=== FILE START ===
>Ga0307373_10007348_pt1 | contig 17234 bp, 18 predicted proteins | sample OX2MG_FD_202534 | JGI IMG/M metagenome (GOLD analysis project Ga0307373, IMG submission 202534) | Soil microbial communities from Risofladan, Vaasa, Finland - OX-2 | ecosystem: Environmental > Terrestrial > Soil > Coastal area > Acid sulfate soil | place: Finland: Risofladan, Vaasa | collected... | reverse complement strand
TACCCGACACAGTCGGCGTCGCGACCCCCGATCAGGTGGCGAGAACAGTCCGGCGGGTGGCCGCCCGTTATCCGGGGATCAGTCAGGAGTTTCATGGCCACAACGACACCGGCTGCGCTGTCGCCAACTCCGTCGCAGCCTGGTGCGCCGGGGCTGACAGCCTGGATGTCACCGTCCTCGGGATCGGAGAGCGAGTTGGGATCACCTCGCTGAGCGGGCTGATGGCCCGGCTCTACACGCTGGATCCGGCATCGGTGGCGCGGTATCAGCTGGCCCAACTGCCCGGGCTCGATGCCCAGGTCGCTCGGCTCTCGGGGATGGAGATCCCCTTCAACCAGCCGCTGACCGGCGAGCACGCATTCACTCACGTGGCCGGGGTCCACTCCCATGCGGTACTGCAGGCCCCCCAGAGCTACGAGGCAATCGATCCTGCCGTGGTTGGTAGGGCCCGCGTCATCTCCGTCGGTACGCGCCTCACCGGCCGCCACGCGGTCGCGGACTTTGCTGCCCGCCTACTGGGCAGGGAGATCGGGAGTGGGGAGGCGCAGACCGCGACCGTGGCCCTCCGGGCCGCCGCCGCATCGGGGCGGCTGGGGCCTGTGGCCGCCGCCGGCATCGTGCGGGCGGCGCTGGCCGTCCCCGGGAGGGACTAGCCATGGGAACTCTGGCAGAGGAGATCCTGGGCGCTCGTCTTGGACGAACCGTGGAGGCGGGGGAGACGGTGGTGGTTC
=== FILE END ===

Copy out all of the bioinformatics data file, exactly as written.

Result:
>Ga0307373_10007348_pt1 | contig 17234 bp, 18 predicted proteins | sample OX2MG_FD_202534 | JGI IMG/M metagenome (GOLD analysis project Ga0307373, IMG submission 202534) | Soil microbial communities from Risofladan, Vaasa, Finland - OX-2 | ecosystem: Environmental > Terrestrial > Soil > Coastal area > Acid sulfate soil | place: Finland: Risofladan, Vaasa | collected... | reverse complement strand
TACCCGACACAGTCGGCGTCGCGACCCCCGATCAGGTGGCGAGAACAGTCCGGCGGGTGGCCGCCCGTTATCCGGGGATCAGTCAGGAGTTTCATGGCCACAACGACACCGGCTGCGCTGTCGCCAACTCCGTCGCAGCCTGGTGCGCCGGGGCTGACAGCCTGGATGTCACCGTCCTCGGGATCGGAGAGCGAGTTGGGATCACCTCGCTGAGCGGGCTGATGGCCCGGCTCTACACGCTGGATCCGGCATCGGTGGCGCGGTATCAGCTGGCCCAACTGCCCGGGCTCGATGCCCAGGTCGCTCGGCTCTCGGGGATGGAGATCCCCTTCAACCAGCCGCTGACCGGCGAGCACGCATTCACTCACGTGGCCGGGGTCCACTCCCATGCGGTACTGCAGGCCCCCCAGAGCTACGAGGCAATCGATCCTGCCGTGGTTGGTAGGGCCCGCGTCATCTCCGTCGGTACGCGCCTCACCGGCCGCCACGCGGTCGCGGACTTTGCTGCCCGCCTACTGGGCAGGGAGATCGGGAGTGGGGAGGCGCAGACCGCGACCGTGGCCCTCCGGGCCGCCGCCGCATCGGGGCGGCTGGGGCCTGTGGCCGCCGCCGGCATCGTGCGGGCGGCGCTGGCCGTCCCCGGGAGGGACTAGCCATGGGAACTCTGGCAGAGGAGATCCTGGGCGCTCGTCTTGGACGAACCGTGGAGGCGGGGGAGACGGTGGTGGTTC